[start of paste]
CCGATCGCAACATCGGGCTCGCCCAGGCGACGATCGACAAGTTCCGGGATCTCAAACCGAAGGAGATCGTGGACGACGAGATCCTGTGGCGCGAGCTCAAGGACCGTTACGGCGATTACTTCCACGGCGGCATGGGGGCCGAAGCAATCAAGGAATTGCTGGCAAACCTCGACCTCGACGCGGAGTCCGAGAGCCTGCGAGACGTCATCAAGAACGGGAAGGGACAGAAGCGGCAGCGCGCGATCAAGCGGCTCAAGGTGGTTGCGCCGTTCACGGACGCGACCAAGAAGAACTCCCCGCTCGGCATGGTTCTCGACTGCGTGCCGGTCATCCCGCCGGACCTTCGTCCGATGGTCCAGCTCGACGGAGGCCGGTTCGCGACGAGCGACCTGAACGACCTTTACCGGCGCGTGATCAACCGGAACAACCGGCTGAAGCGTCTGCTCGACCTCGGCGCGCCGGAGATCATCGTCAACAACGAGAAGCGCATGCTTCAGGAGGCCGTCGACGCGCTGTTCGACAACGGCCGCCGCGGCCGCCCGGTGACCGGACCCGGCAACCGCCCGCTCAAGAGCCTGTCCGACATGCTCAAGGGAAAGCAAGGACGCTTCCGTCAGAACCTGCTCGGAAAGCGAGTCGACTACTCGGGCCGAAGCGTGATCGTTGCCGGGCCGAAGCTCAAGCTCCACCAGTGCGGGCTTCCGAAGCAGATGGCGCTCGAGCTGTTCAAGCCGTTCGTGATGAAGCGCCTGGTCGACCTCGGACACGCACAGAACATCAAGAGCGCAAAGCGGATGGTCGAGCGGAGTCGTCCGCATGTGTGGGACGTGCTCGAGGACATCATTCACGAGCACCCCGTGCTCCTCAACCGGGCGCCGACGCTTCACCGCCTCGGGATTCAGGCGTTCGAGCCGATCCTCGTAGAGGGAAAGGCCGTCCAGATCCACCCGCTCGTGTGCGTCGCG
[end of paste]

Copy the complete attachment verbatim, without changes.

CCGATCGCAACATCGGGCTCGCCCAGGCGACGATCGACAAGTTCCGGGATCTCAAACCGAAGGAGATCGTGGACGACGAGATCCTGTGGCGCGAGCTCAAGGACCGTTACGGCGATTACTTCCACGGCGGCATGGGGGCCGAAGCAATCAAGGAATTGCTGGCAAACCTCGACCTCGACGCGGAGTCCGAGAGCCTGCGAGACGTCATCAAGAACGGGAAGGGACAGAAGCGGCAGCGCGCGATCAAGCGGCTCAAGGTGGTTGCGCCGTTCACGGACGCGACCAAGAAGAACTCCCCGCTCGGCATGGTTCTCGACTGCGTGCCGGTCATCCCGCCGGACCTTCGTCCGATGGTCCAGCTCGACGGAGGCCGGTTCGCGACGAGCGACCTGAACGACCTTTACCGGCGCGTGATCAACCGGAACAACCGGCTGAAGCGTCTGCTCGACCTCGGCGCGCCGGAGATCATCGTCAACAACGAGAAGCGCATGCTTCAGGAGGCCGTCGACGCGCTGTTCGACAACGGCCGCCGCGGCCGCCCGGTGACCGGACCCGGCAACCGCCCGCTCAAGAGCCTGTCCGACATGCTCAAGGGAAAGCAAGGACGCTTCCGTCAGAACCTGCTCGGAAAGCGAGTCGACTACTCGGGCCGAAGCGTGATCGTTGCCGGGCCGAAGCTCAAGCTCCACCAGTGCGGGCTTCCGAAGCAGATGGCGCTCGAGCTGTTCAAGCCGTTCGTGATGAAGCGCCTGGTCGACCTCGGACACGCACAGAACATCAAGAGCGCAAAGCGGATGGTCGAGCGGAGTCGTCCGCATGTGTGGGACGTGCTCGAGGACATCATTCACGAGCACCCCGTGCTCCTCAACCGGGCGCCGACGCTTCACCGCCTCGGGATTCAGGCGTTCGAGCCGATCCTCGTAGAGGGAAAGGCCGTCCAGATCCACCCGCTCGTGTGCGTCGCG